Beth Orton's first major release was Trailer Park in 1996, which includes the ghosty, rich single She Cries Your Name. I heard that track a few times and went straight to Borders and paid full price for the cd, which I never do. Then I paid full price again, for Beth's second major album, Central Reservation. I figured that, given Beth's performance and unpretentious expression on "Trailer Park", she wouldn't disappoint me with her second album, and she didn't.

Both albums are superbly crafted and wholly engaging, in other words, she kicks much booty, check her out. Beth has a more distinct, developed voice on "Central Reservation". She seems to have more clarity about where she's going with her music and where she's coming from. She is delicious. Beth Orton said in an interview in 1998 that before she had the guts to sing in front of people, she used to sing to her vacuum for practice. How could you not love that? She is an old soul with a young voice, and welcomed treat.

I went to a Beth Orton show, some indeterminate time ago. Here is the story, a bit of Modnar history:

I just got back from seeing Beth Orton play at the 9:30 in Washington, DC. It was a pretty amazing concert. I'd just seen her a couple days before when she played this year's HFStival (a huge arse concert put on by the local Baltimore/DC area alt-rock radio station). While I was there they mentioned that she'd be playing a show at the 9:30 Club on Wednesday that would be free to anyone that brought their HFStival ticket stub (or 99 cents if you didn't). My friend Eric (who was also at the HFStival) and I thought this was a pretty sly deal so we decided to go. (My girlfriend also thought it was a sly deal but she couldn't come. Instead she has to read about it here.)

How hard could it be going to a free concert? Harder than you might think. Eric was supposed to pick me up from my apartment at 7:00 so we could make it down to the club by 8 or so depending on how lost we got. However, for Eric, the lure of home cooked foodage won out over timeliness and he stuck around his place until 7:30 and ate the food his roommate was making. We ended up leaving for the concert at 7:45, about the time we wanted to get there. As we drove down the road Eric remembered he forgot his ticket stub but we didn't really think anything of it as he could still get in for 99 cents.

We got lost on the way to the club. Part of it was Eric's fault as he always gets lost no matter what. The other part of the blame lies with the directions to the club we had gotten. They seemed to involve a lot of turning onto nonexistent streets which is rather difficult to do. A fair bit of improvisation ensued and thus we got to the club much later than we should have. We ended up parking in some random parking lot and prayed that the car would be there at the end of the night.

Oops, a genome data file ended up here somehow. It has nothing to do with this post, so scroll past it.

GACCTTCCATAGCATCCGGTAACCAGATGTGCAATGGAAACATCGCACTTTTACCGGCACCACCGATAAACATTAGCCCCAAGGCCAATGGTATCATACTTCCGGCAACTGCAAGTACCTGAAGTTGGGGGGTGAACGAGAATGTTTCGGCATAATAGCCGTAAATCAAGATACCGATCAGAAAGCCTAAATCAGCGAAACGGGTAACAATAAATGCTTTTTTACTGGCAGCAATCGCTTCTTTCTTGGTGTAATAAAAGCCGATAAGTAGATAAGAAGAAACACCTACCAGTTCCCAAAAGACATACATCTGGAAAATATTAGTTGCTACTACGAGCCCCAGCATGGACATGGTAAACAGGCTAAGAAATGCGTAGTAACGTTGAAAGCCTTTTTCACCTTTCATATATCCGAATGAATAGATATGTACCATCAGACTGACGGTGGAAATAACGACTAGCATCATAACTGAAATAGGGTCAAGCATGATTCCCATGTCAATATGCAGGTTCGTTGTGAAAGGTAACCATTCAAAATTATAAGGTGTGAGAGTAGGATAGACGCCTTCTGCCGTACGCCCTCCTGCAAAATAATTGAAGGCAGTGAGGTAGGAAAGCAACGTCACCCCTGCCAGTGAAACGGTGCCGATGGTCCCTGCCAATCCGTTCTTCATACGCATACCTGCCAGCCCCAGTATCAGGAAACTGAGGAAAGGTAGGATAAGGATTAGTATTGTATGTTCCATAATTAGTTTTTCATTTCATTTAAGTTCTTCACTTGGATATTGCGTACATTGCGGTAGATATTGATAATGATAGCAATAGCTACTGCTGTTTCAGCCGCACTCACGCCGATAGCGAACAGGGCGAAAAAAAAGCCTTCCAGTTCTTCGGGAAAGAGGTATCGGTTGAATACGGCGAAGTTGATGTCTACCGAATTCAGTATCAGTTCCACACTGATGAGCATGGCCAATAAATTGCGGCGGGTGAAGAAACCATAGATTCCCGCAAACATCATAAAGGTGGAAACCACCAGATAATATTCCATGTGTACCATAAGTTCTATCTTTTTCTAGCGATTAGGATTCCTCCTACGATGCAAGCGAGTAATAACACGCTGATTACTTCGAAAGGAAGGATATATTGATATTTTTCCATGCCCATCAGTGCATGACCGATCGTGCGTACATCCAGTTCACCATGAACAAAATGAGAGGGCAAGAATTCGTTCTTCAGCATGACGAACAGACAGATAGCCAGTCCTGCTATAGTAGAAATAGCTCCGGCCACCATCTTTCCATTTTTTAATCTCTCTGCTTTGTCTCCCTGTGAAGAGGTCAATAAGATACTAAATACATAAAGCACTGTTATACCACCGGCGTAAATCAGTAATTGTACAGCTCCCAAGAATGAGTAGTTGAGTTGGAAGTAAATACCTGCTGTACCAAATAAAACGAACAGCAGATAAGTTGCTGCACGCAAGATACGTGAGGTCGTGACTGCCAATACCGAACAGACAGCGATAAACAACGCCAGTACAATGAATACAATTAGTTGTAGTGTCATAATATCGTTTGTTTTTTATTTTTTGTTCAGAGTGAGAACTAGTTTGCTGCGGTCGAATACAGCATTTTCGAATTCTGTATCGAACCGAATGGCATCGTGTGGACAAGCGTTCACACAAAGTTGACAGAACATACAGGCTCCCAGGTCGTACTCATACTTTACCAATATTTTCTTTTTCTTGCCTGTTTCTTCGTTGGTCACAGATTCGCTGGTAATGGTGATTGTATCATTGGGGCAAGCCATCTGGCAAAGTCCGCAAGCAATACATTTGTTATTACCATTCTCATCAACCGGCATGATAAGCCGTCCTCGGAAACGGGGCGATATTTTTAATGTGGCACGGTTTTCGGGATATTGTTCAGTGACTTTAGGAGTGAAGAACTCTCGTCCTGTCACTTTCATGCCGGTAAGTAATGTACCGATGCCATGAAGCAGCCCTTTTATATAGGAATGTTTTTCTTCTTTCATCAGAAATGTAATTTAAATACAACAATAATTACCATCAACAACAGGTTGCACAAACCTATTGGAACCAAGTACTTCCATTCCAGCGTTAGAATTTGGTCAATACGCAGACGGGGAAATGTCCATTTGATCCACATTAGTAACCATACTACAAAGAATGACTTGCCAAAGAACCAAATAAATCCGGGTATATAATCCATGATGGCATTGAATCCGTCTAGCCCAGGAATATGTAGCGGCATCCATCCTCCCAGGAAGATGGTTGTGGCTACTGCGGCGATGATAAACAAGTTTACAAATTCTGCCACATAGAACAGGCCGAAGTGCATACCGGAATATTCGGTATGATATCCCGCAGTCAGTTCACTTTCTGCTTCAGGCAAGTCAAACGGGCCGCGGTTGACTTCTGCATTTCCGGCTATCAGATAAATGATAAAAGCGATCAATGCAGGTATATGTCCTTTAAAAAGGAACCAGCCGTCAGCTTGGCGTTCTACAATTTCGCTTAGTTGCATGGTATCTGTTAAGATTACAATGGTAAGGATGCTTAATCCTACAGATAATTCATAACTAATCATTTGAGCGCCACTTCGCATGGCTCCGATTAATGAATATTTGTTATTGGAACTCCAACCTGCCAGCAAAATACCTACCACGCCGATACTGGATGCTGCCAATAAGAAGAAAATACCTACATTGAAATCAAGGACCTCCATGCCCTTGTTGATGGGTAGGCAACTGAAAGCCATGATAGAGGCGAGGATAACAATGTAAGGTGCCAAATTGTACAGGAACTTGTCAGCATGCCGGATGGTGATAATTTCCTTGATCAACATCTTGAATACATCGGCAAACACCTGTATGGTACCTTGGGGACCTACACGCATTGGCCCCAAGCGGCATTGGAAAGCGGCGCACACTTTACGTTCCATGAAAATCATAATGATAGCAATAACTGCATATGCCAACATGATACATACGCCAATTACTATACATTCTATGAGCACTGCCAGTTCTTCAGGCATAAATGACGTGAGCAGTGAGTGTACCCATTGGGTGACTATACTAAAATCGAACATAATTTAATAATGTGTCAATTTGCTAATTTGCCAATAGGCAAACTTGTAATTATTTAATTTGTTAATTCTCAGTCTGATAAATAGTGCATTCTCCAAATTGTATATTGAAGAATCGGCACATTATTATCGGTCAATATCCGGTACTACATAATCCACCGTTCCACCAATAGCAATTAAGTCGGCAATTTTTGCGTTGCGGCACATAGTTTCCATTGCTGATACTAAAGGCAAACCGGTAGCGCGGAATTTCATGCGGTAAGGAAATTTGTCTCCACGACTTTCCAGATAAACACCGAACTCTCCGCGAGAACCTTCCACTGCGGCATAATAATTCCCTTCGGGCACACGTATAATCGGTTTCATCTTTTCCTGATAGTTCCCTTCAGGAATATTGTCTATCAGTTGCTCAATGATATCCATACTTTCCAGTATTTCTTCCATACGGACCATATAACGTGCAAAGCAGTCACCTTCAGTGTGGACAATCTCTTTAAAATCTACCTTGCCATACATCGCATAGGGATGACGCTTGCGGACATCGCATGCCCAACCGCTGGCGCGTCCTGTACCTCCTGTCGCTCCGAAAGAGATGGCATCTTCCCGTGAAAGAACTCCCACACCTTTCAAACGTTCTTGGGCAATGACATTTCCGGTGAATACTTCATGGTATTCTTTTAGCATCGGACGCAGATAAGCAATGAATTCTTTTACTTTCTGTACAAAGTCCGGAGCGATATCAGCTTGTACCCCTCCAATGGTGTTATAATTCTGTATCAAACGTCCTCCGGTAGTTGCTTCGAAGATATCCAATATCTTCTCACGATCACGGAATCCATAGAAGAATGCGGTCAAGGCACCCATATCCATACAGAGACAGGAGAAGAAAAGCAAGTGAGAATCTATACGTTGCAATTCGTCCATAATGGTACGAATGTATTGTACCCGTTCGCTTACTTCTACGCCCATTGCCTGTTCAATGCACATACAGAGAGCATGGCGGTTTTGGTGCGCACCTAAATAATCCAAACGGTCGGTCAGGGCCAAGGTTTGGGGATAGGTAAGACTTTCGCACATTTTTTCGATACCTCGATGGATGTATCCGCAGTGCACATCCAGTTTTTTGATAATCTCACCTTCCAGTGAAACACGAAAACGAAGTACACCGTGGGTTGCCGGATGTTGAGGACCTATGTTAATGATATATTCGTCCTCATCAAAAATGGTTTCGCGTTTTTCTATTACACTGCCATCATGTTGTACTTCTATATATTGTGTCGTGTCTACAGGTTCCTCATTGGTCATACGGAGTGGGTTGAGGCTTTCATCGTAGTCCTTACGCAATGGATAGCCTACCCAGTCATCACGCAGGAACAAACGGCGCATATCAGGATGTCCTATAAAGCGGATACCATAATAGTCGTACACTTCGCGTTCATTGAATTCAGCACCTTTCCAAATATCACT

There was a separate line at the club for people buying tickets and for people cashing in their HFStival ticket stubs. Eric and I got in our respective lines but a second later he was back standing next to me. It turned out that the show had sold out in the time it took us to get there. I guess the lure of such a cheap concert drew more people that we thought it would. They were still letting people get a ticket if they had their ticket stub so the end result was that I now had a ticket and Eric did not. We then proceeded to stand there with the bunch of other people in denial that the concert was sold out. After a few failed attempts to con people into giving us an extra ticket, Eric spotted Sebastian Steinberg, of the band Soul Coughing, walking around to the side of the club. We had seen him at the HFStival playing bass in Beth Orton's backup band so we figured that maybe he could get us into the concert.

Apparently Eric had helped the guys from Soul Coughing carry out their equipment after a show in Cleveland and Sebastian vaguely recognized him when we approached. After we explained our plight he agreed to get Eric + 1 (me) onto the guest list. He went inside and we stood our front waiting of the guest list to be updated. As we waited Eric decided that it would be a good idea to give away my ticket to some girl who needed an extra one. I would have preferred to have waited until we were sure we were getting in before I pawned off my ticket but it all worked out so there was no need to beat Eric.

They let us in midway though the set of the opening act which was some singer named Kelly Willis. She was a bit too country for my taste but a lot of the crowd seemed to like her. Because it was sold out the club was packed but we did manage to squeeze our way up to about 4 people away from the stage. Beth Orton was a bit late coming on, mainly due to a problem they had setting up her guitar. She came on about 10:15 and played for an hour or so. I enjoyed her quite a bit which is kind of surprising since the only stuff of hers I'd heard before was at the HFStival. She was funny on stage as she seemed surprised and amused to be playing in front of a big audience. It came across that she didn't just treat this as one would a normal day job. She actually enjoyed playing in front of people. This is something that's not really evident in may live shows that I've seen. She did two encores, the first was with the whole backup band and at the end of it Beth's guitar decided to die. For the second encore she came on with just her guitarist and had to borrow his spare one so she could play. She did one song with him and then did another song solo. She then took a go at singing a song that she hadn't been able to sing since recording it. The final song went off quite well except for the random loud noises that the sound setup made on occasion. Whenever the guitar would cause one of these noises to happen Beth would get startled. It was rather amusing.

After the show we thanked Sebastian for getting us in. We thought about asking if we could go backstage but that seemed like pushing it a little. We got lost on the way home (big surprise) and somehow ended up driving though the middle of downtown DC near the Capitol. It took way too long to get home.

"A horse walks into a bar and the bartender says 'Why the long face?'"

Name: Beth Orton
Date of Birth: 14th December 1970
Place of Birth: Norwich, England

DISCOGRAPHY
SuperPinkyMandy (1993)
Trailer Park (1996)
Best Bit EP (1998)
Central Reservation (1999)
Daybreaker (2002)

BIOGRAPHY
Beth Orton is one of the most talented singer/songwriters of her generation. Combining folk and trip hop to great effect, she has produced four exceptional albums. With a very secure fanbase, she is the type of artist unlikely to ever have massive commercial success, but that is hardly the point.

The Early Years
Born in Norfolk in 1970, Beth moved to East London with her parents at the age of 14. From an early age she had loved singing: